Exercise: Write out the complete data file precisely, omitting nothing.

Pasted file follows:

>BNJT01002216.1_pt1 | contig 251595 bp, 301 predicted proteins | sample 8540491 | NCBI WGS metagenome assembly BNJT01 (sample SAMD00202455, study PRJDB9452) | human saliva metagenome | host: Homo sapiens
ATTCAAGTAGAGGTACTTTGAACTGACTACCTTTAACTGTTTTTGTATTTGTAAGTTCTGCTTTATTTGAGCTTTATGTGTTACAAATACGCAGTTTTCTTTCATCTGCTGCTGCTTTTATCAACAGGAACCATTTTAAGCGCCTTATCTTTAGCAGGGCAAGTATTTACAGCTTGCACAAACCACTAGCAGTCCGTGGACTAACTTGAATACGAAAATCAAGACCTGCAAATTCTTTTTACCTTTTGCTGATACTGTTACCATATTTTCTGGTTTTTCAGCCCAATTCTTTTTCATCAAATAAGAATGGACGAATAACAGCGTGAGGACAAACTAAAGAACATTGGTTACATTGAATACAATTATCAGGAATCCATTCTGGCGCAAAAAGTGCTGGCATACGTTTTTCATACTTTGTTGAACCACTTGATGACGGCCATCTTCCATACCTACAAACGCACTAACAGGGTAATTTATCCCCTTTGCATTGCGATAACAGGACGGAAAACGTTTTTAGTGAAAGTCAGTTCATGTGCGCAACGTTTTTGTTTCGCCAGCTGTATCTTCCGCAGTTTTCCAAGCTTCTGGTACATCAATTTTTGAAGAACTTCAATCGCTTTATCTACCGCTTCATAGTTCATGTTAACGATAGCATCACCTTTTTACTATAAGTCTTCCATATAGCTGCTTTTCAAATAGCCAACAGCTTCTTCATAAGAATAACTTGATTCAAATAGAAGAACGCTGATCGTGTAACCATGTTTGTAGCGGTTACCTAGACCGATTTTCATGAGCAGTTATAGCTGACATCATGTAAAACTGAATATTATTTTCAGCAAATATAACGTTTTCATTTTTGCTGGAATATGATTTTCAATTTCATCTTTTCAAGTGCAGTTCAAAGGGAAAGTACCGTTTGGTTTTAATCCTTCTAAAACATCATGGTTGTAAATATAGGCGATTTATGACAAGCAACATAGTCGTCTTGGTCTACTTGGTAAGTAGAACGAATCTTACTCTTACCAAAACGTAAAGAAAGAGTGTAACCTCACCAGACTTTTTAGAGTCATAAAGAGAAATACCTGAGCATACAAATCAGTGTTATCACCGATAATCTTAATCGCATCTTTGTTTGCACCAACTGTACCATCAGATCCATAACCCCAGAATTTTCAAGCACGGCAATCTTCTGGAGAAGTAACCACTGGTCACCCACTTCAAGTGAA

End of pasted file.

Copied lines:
>BNJT01002216.1_pt1 | contig 251595 bp, 301 predicted proteins | sample 8540491 | NCBI WGS metagenome assembly BNJT01 (sample SAMD00202455, study PRJDB9452) | human saliva metagenome | host: Homo sapiens
ATTCAAGTAGAGGTACTTTGAACTGACTACCTTTAACTGTTTTTGTATTTGTAAGTTCTGCTTTATTTGAGCTTTATGTGTTACAAATACGCAGTTTTCTTTCATCTGCTGCTGCTTTTATCAACAGGAACCATTTTAAGCGCCTTATCTTTAGCAGGGCAAGTATTTACAGCTTGCACAAACCACTAGCAGTCCGTGGACTAACTTGAATACGAAAATCAAGACCTGCAAATTCTTTTTACCTTTTGCTGATACTGTTACCATATTTTCTGGTTTTTCAGCCCAATTCTTTTTCATCAAATAAGAATGGACGAATAACAGCGTGAGGACAAACTAAAGAACATTGGTTACATTGAATACAATTATCAGGAATCCATTCTGGCGCAAAAAGTGCTGGCATACGTTTTTCATACTTTGTTGAACCACTTGATGACGGCCATCTTCCATACCTACAAACGCACTAACAGGGTAATTTATCCCCTTTGCATTGCGATAACAGGACGGAAAACGTTTTTAGTGAAAGTCAGTTCATGTGCGCAACGTTTTTGTTTCGCCAGCTGTATCTTCCGCAGTTTTCCAAGCTTCTGGTACATCAATTTTTGAAGAACTTCAATCGCTTTATCTACCGCTTCATAGTTCATGTTAACGATAGCATCACCTTTTTACTATAAGTCTTCCATATAGCTGCTTTTCAAATAGCCAACAGCTTCTTCATAAGAATAACTTGATTCAAATAGAAGAACGCTGATCGTGTAACCATGTTTGTAGCGGTTACCTAGACCGATTTTCATGAGCAGTTATAGCTGACATCATGTAAAACTGAATATTATTTTCAGCAAATATAACGTTTTCATTTTTGCTGGAATATGATTTTCAATTTCATCTTTTCAAGTGCAGTTCAAAGGGAAAGTACCGTTTGGTTTTAATCCTTCTAAAACATCATGGTTGTAAATATAGGCGATTTATGACAAGCAACATAGTCGTCTTGGTCTACTTGGTAAGTAGAACGAATCTTACTCTTACCAAAACGTAAAGAAAGAGTGTAACCTCACCAGACTTTTTAGAGTCATAAAGAGAAATACCTGAGCATACAAATCAGTGTTATCACCGATAATCTTAATCGCATCTTTGTTTGCACCAACTGTACCATCAGATCCATAACCCCAGAATTTTCAAGCACGGCAATCTTCTGGAGAAGTAACCACTGGTCACCCACTTCAAGTGAA